The FCC's $5 billion Universal Service Fund funnels money from traditional phoneservice subscribers, throughstandard phonecompanies, and then to a kitty that subsidizesphone service torural areas and poor households.
The program makes social and business sense. The poor are sometimes transient, a fact thatincreases service churn and resulting overhead.With low populationdensity and considerable distances, rural telco service can be expensive to build and maintain.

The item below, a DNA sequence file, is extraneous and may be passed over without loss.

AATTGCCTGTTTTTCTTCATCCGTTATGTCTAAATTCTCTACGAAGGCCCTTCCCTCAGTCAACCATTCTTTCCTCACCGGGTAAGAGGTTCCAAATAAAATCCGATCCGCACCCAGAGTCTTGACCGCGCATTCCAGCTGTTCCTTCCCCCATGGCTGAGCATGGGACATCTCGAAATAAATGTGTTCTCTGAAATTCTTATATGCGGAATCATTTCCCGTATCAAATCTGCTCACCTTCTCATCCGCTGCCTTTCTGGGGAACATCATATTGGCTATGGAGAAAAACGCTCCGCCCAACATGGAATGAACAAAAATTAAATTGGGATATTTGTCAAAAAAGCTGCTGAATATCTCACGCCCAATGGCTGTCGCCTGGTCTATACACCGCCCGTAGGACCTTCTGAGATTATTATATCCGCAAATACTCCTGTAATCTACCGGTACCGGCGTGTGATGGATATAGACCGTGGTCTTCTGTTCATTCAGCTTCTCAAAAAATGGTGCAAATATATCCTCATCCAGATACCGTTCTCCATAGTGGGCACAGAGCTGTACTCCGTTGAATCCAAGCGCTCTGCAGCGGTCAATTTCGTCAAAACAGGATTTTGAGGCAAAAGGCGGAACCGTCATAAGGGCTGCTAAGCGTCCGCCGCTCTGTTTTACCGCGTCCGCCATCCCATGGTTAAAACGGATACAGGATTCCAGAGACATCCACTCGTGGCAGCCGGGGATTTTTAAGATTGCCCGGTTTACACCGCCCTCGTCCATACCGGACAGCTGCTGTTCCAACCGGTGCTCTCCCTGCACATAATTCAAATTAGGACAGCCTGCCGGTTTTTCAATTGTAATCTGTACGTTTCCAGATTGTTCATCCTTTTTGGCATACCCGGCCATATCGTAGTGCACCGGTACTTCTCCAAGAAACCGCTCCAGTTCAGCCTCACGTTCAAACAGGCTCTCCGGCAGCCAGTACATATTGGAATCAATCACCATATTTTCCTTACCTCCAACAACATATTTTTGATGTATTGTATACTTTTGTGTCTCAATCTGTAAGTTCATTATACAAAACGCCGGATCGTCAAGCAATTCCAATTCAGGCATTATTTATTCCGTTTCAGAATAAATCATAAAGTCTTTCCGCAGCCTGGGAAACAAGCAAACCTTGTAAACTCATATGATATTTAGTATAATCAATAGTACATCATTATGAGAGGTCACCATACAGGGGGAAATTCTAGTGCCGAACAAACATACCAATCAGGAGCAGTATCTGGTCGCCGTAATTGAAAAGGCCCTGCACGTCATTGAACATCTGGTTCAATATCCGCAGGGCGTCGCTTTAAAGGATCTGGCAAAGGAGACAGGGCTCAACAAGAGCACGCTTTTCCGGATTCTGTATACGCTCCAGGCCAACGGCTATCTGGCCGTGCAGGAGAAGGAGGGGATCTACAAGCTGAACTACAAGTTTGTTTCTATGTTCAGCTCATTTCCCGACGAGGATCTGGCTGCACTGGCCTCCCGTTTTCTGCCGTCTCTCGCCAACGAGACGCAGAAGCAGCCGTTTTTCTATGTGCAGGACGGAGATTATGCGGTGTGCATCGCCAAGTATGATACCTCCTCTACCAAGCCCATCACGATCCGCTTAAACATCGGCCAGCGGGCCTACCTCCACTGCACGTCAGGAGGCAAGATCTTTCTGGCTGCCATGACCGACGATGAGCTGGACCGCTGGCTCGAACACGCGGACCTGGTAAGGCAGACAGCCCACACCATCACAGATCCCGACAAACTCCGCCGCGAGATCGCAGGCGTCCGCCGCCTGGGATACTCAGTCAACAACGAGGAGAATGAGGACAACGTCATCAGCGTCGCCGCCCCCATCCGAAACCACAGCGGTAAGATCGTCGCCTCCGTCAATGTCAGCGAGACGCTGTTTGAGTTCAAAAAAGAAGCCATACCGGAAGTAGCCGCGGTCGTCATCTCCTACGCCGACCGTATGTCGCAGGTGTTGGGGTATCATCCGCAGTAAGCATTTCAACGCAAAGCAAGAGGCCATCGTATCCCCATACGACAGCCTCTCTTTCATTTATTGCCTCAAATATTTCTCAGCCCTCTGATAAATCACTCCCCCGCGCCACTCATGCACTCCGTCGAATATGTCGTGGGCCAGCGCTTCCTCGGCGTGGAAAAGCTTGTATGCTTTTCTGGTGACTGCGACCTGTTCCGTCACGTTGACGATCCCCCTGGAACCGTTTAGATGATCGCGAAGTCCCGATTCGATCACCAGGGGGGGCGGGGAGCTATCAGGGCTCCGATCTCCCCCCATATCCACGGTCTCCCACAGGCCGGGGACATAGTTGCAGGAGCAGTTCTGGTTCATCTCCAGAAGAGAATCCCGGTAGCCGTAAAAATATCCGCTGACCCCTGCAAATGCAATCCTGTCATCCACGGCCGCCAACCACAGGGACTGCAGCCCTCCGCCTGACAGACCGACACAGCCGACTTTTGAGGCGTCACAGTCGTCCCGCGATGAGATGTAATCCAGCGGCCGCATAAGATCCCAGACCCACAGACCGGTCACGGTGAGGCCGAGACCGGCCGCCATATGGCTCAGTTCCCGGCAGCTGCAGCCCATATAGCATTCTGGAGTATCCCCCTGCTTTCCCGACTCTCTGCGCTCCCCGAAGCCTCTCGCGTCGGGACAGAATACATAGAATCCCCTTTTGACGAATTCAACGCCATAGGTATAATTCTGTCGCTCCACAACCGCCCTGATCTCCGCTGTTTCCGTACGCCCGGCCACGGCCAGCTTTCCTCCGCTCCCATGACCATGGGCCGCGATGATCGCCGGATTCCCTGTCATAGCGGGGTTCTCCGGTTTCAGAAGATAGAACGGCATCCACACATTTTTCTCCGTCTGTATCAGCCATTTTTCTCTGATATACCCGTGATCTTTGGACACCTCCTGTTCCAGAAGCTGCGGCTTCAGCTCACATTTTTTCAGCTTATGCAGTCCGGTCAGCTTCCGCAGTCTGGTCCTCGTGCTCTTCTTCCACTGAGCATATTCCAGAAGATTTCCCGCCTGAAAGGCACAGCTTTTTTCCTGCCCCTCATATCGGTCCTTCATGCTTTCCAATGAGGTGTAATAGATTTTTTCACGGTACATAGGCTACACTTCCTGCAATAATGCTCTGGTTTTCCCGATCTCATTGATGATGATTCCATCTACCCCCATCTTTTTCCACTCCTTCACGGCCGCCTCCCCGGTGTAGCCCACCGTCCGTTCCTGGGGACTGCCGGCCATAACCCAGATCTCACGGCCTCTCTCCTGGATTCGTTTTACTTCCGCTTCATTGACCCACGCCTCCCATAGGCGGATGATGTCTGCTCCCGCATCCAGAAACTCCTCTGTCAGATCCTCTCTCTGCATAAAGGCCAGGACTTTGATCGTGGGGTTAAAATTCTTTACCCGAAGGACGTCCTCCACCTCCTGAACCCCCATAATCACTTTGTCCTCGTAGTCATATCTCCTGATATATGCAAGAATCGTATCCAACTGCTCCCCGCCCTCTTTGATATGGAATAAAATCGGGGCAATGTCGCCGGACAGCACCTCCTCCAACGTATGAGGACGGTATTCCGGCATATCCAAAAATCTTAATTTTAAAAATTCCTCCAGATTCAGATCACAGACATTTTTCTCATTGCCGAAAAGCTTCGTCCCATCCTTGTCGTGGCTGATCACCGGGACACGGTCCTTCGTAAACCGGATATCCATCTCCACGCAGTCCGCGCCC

Yet at least one influential Congressperson thinksthat because VoIP calls involve little distinction between rural and urban areas, VoIP service providers and subscribers should not have to pitch in to the fund.
House Commerce and Energy Committee chair Joe Barton (R-Texas)is firm on the matter. Last week's he told the IEEE Globecom 2004 conference that he may introduce a bill that would, with the exception of 911 service, block most regulations on VoIP.
"Let's keep you guys as unregulated as we can and let's see what you can do," Rep. Barton said. "Let's see how many people switch to VoIP."